Russia Could Offer Emergency Aid to Kyrgyzstan

ReutersNATO Secretary General's Special Representative Robert Simmons, right, wears a traditional Kyrgyz hat during the opening of a NATO library in the Diplomatic Academy of Kyrgyzstan's Foreign Ministry in Bishkek on Monday.
Russia could offer hundreds of millions of dollars in emergency aid to Kyrgyzstan on Tuesday and increase pressure on its Central Asian ally to close a U.S. military base.
 
A Kremlin source said Kyrgyz President Kurmanbek Bakiyev had a good chance of securing financial aid during a visit to Moscow for talks with President Dmitry Medvedev.
 
Kyrgyzstan's economy is in crisis and the small, impoverished former Soviet republic has been holding talks with Moscow on financial assistance.
 
"Drafts of intergovernment agreements have been prepared under which Russia will offer Kyrgyzstan major credit resources to stabilize the budget and develop key infrastructure sites," the Kremlin source told Reuters. He gave no details.
 
Russian newspaper Kommersant said Russia could offer a $300 million credit for 40 years at a symbolic annual interest rate of 0.75 percent, provide a nonrefundable, $150-million grant and write off $180 million of Kyrgyz debt, it said.
 
"For a small state with an annual budget of around $1 billion such a volume of direct financial aid is unprecedented," Kommersant said.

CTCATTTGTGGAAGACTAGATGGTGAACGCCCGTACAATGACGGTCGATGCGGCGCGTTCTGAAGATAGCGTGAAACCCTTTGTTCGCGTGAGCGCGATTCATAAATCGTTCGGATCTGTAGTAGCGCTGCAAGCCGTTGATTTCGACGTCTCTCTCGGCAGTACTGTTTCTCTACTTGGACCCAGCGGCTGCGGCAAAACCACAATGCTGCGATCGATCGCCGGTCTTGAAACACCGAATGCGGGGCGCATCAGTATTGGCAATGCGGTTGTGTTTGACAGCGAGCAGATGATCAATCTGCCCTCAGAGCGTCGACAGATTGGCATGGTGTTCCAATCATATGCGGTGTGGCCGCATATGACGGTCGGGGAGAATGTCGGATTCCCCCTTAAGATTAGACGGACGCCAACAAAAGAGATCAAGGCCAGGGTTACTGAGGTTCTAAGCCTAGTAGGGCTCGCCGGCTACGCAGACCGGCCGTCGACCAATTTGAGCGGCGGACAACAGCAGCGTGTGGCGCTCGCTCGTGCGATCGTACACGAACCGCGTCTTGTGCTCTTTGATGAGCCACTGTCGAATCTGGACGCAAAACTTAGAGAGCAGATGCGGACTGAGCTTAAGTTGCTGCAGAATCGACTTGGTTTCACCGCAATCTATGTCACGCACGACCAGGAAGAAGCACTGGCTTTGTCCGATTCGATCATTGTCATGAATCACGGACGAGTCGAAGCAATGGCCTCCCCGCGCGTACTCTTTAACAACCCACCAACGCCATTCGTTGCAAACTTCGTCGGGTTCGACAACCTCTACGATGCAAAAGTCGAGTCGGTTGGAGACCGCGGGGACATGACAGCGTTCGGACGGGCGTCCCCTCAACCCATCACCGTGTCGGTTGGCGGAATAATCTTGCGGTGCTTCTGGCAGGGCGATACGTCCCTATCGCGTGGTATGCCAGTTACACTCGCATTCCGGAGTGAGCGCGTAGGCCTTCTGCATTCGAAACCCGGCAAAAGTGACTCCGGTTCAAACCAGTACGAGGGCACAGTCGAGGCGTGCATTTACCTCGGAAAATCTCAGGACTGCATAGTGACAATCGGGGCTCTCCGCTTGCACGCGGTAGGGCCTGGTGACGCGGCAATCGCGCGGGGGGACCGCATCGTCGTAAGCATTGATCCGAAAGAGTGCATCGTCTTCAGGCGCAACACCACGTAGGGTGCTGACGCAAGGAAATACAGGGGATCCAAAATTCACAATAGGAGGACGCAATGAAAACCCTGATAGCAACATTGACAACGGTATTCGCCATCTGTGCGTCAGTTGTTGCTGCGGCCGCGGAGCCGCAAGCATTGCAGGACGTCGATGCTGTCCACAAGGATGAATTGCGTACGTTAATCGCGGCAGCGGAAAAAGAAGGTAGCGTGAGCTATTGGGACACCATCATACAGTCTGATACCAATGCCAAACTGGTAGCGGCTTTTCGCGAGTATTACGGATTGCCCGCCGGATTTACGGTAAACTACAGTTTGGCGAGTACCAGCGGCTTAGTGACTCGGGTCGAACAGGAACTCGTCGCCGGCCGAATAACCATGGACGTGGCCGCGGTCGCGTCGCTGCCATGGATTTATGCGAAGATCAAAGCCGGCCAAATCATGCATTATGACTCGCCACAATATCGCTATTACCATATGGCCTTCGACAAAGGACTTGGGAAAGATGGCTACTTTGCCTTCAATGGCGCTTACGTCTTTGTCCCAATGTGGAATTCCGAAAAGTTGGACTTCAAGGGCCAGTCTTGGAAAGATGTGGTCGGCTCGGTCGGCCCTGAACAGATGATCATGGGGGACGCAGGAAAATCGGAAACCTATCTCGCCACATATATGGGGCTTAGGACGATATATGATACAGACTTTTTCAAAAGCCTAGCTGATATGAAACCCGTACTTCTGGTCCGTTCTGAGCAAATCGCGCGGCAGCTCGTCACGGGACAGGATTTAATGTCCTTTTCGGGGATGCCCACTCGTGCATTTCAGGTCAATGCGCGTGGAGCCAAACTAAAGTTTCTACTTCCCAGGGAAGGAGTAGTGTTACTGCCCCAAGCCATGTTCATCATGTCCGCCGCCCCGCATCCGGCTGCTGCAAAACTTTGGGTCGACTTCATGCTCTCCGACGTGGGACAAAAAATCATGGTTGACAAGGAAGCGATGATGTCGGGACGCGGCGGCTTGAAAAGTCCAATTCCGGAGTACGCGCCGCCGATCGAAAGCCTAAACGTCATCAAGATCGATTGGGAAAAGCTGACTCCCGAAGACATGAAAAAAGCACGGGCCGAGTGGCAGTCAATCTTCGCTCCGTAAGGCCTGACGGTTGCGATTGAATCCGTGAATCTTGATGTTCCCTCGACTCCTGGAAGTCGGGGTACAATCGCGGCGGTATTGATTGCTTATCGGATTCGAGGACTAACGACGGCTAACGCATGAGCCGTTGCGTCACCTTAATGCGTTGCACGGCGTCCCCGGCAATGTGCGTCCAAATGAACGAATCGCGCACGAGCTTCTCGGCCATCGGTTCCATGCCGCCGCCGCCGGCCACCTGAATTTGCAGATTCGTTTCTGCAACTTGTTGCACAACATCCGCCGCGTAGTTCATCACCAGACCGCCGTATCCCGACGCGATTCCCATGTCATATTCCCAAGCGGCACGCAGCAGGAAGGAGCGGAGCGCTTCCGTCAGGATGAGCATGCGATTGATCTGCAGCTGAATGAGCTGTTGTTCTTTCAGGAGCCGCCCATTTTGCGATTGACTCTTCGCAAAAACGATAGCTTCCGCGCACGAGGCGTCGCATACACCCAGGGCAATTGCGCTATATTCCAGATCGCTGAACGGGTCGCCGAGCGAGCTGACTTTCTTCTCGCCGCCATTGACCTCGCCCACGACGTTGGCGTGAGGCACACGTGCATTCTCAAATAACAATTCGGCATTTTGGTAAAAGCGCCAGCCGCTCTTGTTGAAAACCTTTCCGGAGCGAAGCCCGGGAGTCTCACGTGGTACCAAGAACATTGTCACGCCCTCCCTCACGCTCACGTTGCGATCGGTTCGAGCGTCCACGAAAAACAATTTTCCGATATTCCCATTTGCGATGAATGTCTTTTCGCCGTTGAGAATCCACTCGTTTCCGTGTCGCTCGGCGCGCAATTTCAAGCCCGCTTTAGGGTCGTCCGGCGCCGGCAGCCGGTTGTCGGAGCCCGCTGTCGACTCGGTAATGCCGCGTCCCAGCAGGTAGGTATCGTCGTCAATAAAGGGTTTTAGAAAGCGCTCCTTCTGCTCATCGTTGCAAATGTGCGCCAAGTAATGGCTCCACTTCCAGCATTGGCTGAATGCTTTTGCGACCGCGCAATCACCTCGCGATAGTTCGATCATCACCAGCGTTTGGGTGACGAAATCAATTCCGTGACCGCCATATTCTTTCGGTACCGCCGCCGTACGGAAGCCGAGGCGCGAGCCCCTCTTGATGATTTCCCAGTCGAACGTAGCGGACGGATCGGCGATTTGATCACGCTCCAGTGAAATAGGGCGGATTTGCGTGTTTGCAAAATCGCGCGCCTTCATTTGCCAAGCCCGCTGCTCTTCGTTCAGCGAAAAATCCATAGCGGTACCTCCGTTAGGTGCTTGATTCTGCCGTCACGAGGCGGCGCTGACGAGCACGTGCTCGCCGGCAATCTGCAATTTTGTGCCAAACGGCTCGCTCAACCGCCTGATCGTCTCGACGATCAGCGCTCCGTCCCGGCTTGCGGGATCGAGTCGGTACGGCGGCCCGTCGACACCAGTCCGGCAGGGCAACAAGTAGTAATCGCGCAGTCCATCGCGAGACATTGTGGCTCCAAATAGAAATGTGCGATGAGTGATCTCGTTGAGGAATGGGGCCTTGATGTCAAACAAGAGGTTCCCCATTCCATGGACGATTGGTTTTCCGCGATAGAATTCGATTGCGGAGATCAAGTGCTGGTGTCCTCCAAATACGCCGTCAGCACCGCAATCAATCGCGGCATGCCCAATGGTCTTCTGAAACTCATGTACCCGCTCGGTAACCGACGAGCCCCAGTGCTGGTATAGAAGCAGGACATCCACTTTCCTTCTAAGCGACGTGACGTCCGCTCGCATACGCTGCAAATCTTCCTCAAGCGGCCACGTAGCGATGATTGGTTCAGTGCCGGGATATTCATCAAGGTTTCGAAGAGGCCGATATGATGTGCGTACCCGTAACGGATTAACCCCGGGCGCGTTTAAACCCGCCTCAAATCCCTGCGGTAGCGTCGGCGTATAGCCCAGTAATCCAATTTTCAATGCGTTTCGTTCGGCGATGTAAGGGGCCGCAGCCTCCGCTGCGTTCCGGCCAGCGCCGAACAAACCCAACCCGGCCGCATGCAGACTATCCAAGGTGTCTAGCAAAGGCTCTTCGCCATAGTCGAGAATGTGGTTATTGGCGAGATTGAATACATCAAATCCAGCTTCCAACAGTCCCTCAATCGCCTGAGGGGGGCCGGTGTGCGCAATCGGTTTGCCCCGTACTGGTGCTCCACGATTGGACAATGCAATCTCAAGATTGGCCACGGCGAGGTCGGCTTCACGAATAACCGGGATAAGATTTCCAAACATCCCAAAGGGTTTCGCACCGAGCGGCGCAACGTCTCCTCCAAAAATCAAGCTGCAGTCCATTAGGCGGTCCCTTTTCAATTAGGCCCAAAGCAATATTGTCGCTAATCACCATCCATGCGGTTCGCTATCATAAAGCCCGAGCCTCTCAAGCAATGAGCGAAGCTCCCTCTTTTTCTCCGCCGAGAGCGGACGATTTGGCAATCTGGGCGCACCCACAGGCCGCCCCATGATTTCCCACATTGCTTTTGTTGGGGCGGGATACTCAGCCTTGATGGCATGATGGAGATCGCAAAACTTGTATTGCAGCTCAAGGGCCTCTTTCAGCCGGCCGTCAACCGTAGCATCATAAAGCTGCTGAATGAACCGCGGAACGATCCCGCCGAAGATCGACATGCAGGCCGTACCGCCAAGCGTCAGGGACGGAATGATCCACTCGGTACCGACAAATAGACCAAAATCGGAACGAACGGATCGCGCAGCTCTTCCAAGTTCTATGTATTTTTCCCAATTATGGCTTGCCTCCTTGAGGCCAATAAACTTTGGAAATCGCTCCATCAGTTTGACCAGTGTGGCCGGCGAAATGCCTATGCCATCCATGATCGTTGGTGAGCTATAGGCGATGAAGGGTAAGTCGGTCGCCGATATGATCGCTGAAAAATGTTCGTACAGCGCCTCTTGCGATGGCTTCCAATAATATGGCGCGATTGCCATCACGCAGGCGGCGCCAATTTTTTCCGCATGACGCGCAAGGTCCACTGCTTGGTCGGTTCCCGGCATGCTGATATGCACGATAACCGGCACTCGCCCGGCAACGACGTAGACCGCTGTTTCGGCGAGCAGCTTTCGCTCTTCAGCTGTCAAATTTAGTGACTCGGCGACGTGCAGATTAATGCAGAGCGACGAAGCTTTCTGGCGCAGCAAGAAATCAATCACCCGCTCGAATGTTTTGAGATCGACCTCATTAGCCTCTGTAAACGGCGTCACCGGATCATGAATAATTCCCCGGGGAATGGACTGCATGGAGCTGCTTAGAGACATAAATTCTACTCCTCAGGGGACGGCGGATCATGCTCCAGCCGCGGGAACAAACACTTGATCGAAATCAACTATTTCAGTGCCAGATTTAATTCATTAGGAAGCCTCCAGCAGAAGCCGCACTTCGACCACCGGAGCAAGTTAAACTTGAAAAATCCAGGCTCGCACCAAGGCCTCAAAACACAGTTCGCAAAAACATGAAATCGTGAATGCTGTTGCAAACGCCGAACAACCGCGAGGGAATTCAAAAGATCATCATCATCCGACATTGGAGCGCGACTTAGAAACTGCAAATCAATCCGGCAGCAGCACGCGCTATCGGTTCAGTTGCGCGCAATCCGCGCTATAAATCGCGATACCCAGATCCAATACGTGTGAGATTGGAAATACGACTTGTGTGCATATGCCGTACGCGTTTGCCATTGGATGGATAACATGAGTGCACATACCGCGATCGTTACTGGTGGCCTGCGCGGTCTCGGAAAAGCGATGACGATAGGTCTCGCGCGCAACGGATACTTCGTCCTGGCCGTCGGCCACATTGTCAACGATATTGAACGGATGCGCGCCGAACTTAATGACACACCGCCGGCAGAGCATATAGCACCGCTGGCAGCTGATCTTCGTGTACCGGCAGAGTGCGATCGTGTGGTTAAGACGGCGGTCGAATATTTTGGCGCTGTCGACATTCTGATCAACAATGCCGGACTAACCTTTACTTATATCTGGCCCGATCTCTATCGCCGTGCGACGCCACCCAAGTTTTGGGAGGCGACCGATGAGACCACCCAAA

The Kremlin source said military cooperation in Central Asia would also be on the agenda but made no mention of a U.S. air base near the Kyrgyz capital of Bishkek that Kommersant said Moscow wanted closed.
 
The Manas airbase was set up with Russia's blessing in 2001, when Kyrgyzstan became a transit point for NATO supplies to troops in Afghanistan, and is an important source of funds for the Kyrgyz budget.
 
But relations between Moscow and the NATO military alliance have since deteriorated and hit a low after Russia, which also has a military base in Kyrgyzstan, fought a brief war in Georgia last August.
 
Kommersant said Bakiyev could announce a commitment to close the U.S. base, a decision that could be an irritant in Russian relations with new U.S. President Barack Obama.
 
Obama has made clear that Afghanistan will be one of his foreign-policy priorities, and Russia has sent signals that it could contribute to U.S. efforts by allowing the transit by land of nonmilitary NATO supplies through its territory.
 
Despite Kommersant's report, a Bakiyev aide said no announcements on the U.S. base were expected.
 
"We have not made any announcements on this [U.S. airbase] and we have no plans to do so," Daniyar Usenov, head of Bakiyev's administration, told reporters in Bishkek.
 
A senior NATO official said during a visit to Kyrgyzstan on Monday that any decision to close the U.S. airbase, home to more than 1,000 military personnel, would be regrettable.
 
Many Kyrgyz have had mixed feelings about the presence of U.S. troops in their homeland since 2006, when a U.S. airman shot dead a Kyrgyz man in an incident at the base.